In one sense, this should be expected. Christian theology has Jesus Christ being fully man and fully God. Not everything he said and did would be appropriate (or possible) for a mere mortal to imitate. In another sense, however, Christians should be expected to act like Christ. According to orthodox theology, Jesus revealed both something of the nature of God and something of the nature of humankind. Jesus showed what it means to be human. It stands to reason, then, that the followers of Christ would strive to follow his example.
What is that example? If there’s an overarching theme to Christ’s ministry and passion, a logic that it follows, I would say it’s total, unconditional self-emptying or self-giving. Theologians call this kenosis, a word initially used to describe the humility of God becoming man (Phil 2:6), but since used also in reference to his complete obedience and service to the Father, his willingness to give his life for the expiation of sins, and his absolute, unconditional gift of self for the good of creation. According to the gospels, Jesus followed the logic of preservation as well–e.g. working a job, attending a wedding, eating food–but these acts were all done for the sake of his ministry. Jesus followed the logic of preservation so that he could better follow the logic of self-emptying.
Should total, unconditional self-emptying also be the logic of the Christian life? In his preaching, Jesus implied that it should. Following him meant selling everything you had and giving it to the poor. To be his disciple, you had to hate your family and even your own life. The early disciples took him at his word. Many were martyred, offering their lives as a witness to those who killed them. They gave everything to help build the Kingdom of God, and the Church celebrates them for their sacrifice. They gave all despite the dangers to themselves and those under their care. They believed bringing souls into the Kingdom was more important than their physical lives. Spreading the gospel deserved their full devotion.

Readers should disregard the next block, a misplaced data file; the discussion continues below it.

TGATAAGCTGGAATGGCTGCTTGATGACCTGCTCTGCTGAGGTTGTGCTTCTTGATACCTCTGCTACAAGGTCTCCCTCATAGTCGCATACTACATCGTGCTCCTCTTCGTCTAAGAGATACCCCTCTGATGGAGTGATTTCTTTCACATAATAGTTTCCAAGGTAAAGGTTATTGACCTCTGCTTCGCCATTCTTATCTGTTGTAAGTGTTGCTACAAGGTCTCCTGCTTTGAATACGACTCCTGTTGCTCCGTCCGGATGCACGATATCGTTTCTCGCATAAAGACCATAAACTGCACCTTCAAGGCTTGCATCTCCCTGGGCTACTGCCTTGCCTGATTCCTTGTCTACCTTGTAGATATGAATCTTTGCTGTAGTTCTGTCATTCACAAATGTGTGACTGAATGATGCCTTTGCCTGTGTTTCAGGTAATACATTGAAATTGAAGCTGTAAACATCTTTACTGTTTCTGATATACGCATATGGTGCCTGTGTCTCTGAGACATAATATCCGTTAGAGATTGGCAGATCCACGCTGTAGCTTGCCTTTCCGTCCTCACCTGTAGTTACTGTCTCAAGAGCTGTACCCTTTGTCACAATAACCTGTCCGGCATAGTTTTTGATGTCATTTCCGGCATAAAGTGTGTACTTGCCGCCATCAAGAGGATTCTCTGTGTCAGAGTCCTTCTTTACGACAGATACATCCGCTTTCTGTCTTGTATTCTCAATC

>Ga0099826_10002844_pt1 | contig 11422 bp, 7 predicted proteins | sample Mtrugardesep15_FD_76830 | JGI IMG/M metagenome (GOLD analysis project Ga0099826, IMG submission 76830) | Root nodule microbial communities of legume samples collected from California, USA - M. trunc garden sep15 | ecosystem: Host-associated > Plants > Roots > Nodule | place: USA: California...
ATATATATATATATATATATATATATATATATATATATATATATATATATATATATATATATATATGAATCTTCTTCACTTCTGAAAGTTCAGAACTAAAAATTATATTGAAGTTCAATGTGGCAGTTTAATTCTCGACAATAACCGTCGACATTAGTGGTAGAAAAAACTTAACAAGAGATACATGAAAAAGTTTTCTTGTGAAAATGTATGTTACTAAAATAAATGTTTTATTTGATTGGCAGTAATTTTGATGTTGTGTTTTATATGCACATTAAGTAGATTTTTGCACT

Interestingly, over the course of the Church, this logic of self-emptying is rare among Christians, and not only because Christians try and fail. It’s rare also because it’s not always expected, not even by the Church. Why? Perhaps because this logic isn’t rational. Not if the logic of preservation, built into our nature, rules. Not in comparison to the logic of prosperity built into our culture. It doesn’t work. You can’t build a social order on total self-emptying, not one we’d recognize anyway. Our species seeks to perpetuate itself. Our social arrangements do as well. For the “world,” so to speak, the logic of preservation largely reigns.
This goes for Christians as well. As they work to live long and prosper, Christians might also work a spirit of kenosis into their lives, but it’s not the primary ethos that governs all that they do. They must give something to the good of others, but not everything. In some cases, denominations even permit the faithful to act against the good of others when one’s own good or the common good necessitates it. Traditionally, Christians can kill justly under certain conditions.They can destroy others, rationally and licitly. Christ chose self-emptying over self-preservation, but his followers, by and large, don’t have to be as radical or irrational.
I’m certainly not. The entries on my Google calendar do not give witness to a life lived in service to others. I don’t even try, as a Christian, to live ultimately according to the logic of kenosis. This is sort of odd because it’s precisely this logic that most attracts me to the Christian life.
The rare Christian is as radically irrational as Christ. The church honors them for this, but why? Because these souls successfully lived the Christian life? Or because they successfully went above and beyond it?